Responding to the latest attempt to breathe some life into the zombie of “reform conservatism”, Matt Yglesias noted a revealing silence on climate change. As he observed
The thought process that ended with this approach is easy enough to understand. Whether climate change is a massive conspiracy orchestrated by Al Gore, 99 percent of scientists, and a dazzling array of foreign governments or a genuine problem is hotly debated inside the conservative movement. Whether or not fossil-fuel producers should be hampered in their activities by regulatory concern about pollution, by contrast, is not controversial. For smart, up-and-coming conservatives to mention climate change, they would have to pick a side on the controversial issue. Do they sound like rubes by siding with the conspiracy theorists, or do they alienate the rubes by acknowledging the basic facts and the coming up with some other reason to favor inaction? The optimal choice is not to choose.
I made much the same point a year ago in response to Ramesh Ponnuru’s <a href=””http://www.nationalreview.com/corner/349428/missing-point-conservative-reform”>plaintive observation that “To be a good reformer [in liberal eyes] a conservative has to agree that the vast bulk of conservatives are insane.”
In this NYT piece, Ross Douthat tries to respond to Yglesias. He ends up both confirming the point regarding climate change and illustrating the true nature of reform conservatism.
Since Douthat can’t refute Yglesias’ point about the craziness of the Republican base, he doesn’t try. Rather, he dismisses the point as “silly” and moves straight to his own apologia for lining up with the crazies. This is rather challenging. As Douthat admits, its not long since Republicans like John McCain were on the sane side of this debate. And it’s not as if the recent evidence (that is, the evidence coming from science rather than the rightwing parallel universe) has changed anything.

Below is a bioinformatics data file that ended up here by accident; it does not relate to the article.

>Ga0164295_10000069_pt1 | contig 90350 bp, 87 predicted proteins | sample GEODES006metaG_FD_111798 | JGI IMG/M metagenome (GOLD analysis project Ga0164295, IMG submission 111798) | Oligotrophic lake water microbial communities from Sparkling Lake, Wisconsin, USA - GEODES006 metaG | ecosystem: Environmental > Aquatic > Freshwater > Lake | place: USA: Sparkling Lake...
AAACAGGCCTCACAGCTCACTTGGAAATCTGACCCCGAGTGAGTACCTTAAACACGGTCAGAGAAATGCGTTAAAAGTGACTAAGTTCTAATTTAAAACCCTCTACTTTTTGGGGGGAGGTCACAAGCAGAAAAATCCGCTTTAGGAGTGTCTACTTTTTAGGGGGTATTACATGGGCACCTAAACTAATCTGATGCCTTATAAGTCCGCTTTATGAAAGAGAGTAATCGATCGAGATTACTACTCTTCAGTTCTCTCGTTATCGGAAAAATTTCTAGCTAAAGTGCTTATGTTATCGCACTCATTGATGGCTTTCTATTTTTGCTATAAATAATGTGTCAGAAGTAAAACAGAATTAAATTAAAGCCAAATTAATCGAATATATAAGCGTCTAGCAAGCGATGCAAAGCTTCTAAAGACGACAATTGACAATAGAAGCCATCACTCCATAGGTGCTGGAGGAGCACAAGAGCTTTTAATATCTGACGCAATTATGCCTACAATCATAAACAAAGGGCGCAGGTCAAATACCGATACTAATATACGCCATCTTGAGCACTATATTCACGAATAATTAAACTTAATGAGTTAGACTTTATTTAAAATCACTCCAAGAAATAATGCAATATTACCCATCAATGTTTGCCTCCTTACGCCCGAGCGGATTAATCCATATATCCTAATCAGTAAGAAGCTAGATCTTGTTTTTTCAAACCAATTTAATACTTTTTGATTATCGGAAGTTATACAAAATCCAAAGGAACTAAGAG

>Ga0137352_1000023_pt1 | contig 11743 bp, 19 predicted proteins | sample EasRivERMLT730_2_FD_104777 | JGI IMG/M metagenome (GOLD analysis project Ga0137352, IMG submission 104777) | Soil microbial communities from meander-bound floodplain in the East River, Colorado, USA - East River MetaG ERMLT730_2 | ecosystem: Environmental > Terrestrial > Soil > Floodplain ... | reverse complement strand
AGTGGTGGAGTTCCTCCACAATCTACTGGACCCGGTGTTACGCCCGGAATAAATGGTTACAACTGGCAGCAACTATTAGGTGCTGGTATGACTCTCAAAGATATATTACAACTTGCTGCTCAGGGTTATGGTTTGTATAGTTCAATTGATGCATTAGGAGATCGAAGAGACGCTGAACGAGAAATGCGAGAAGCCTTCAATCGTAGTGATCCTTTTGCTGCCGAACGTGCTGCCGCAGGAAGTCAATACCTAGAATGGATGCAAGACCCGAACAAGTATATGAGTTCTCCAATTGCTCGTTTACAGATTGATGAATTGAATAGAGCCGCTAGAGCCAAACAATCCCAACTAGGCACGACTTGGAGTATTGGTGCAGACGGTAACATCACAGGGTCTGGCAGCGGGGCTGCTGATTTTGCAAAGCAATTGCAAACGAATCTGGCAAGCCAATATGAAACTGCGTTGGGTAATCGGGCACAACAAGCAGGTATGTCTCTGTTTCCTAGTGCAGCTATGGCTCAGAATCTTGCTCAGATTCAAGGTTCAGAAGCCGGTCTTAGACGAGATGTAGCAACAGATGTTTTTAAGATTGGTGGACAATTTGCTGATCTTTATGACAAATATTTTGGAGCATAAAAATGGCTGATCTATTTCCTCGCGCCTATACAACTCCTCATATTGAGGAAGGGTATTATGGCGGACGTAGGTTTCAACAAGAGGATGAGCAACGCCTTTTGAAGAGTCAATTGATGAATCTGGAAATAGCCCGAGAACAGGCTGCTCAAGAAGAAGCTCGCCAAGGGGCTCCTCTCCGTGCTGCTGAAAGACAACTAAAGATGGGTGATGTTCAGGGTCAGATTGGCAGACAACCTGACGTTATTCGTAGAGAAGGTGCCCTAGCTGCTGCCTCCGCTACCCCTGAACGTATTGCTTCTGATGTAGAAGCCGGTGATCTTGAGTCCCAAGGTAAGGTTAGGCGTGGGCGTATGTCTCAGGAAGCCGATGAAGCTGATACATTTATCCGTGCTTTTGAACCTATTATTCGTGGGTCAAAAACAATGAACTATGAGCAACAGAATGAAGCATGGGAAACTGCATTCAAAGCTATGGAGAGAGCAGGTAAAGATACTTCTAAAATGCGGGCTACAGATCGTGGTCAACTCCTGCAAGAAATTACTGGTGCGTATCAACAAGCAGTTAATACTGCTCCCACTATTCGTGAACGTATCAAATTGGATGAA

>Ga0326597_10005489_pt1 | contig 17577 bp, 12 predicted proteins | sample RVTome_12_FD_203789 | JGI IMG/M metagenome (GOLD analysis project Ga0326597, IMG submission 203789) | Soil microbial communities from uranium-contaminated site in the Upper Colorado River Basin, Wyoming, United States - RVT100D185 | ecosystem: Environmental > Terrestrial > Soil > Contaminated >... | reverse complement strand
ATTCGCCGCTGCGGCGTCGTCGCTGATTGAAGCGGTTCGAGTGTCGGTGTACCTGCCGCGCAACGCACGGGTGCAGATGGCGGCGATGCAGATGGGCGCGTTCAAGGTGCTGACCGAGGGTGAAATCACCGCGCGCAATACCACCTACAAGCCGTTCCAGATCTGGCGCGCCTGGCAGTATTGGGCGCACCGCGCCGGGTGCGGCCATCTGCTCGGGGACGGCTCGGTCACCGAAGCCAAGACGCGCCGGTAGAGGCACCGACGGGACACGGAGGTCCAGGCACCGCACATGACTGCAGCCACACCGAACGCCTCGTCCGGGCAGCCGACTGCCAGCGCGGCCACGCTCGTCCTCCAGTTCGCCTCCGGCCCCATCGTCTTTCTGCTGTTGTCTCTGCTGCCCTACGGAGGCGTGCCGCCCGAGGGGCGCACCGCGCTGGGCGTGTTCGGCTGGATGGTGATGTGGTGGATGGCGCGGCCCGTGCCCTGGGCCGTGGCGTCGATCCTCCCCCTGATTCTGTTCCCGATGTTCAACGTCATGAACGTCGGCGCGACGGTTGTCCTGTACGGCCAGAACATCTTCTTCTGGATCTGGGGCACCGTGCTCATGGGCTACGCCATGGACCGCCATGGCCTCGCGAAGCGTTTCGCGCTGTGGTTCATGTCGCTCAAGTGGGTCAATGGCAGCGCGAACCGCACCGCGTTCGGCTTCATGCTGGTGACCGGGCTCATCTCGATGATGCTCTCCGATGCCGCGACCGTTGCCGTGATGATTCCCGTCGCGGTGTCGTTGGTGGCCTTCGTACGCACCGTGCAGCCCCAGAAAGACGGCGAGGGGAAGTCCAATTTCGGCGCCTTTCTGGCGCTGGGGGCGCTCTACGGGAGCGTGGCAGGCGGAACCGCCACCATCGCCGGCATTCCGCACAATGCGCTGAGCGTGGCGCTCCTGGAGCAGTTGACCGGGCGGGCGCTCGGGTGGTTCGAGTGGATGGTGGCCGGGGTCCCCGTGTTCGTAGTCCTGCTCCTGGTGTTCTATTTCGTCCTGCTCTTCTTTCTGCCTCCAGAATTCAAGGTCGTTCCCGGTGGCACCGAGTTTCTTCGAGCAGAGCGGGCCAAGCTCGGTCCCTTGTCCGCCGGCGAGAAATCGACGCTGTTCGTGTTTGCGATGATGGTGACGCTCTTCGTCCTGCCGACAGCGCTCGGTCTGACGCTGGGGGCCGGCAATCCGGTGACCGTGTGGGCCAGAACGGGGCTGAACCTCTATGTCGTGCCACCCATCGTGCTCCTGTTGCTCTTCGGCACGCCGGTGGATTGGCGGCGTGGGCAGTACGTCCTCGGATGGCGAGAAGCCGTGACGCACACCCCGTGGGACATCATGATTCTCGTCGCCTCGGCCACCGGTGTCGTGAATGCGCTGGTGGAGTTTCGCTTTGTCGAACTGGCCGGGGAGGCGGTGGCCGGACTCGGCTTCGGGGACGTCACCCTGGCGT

Still, Douthat tries desperately to claim that, in following his party where it leads, he is merely responding to the changed circumstances of the post-2008 economic slump. Supposedly, a relatively modest slowdown in economic growth means that it is now imperative to do nothing about climate change.
The best way to understand Douthat’s piece is by reverse engineering his argument as a constrained minimization problem The objective is to minimize the craziness he needs to embrace, subject to the constraint that he must end up in line with the denialist conspiracy theorists who dominate the base. The best approach is to combine the most inflated estimates of the cost of mitigation, with the rosiest projections of the implications of doing nothing.
This is “reform conservatism” in a nutshell. The Republican party is a coalition of crazies, racists and plutocrats. But there is a political requirement to talk about policy in a way that is not obviously crazy, racist or pro-rich. The task of conservative1 intellectuals is to square this circle.
Corey Robin would say that this has always been the true function of conservatism. I’m more inclined to believe that a genuinely conservative approach to politics has some potential merit, not realized in actually existing conservatism. ↩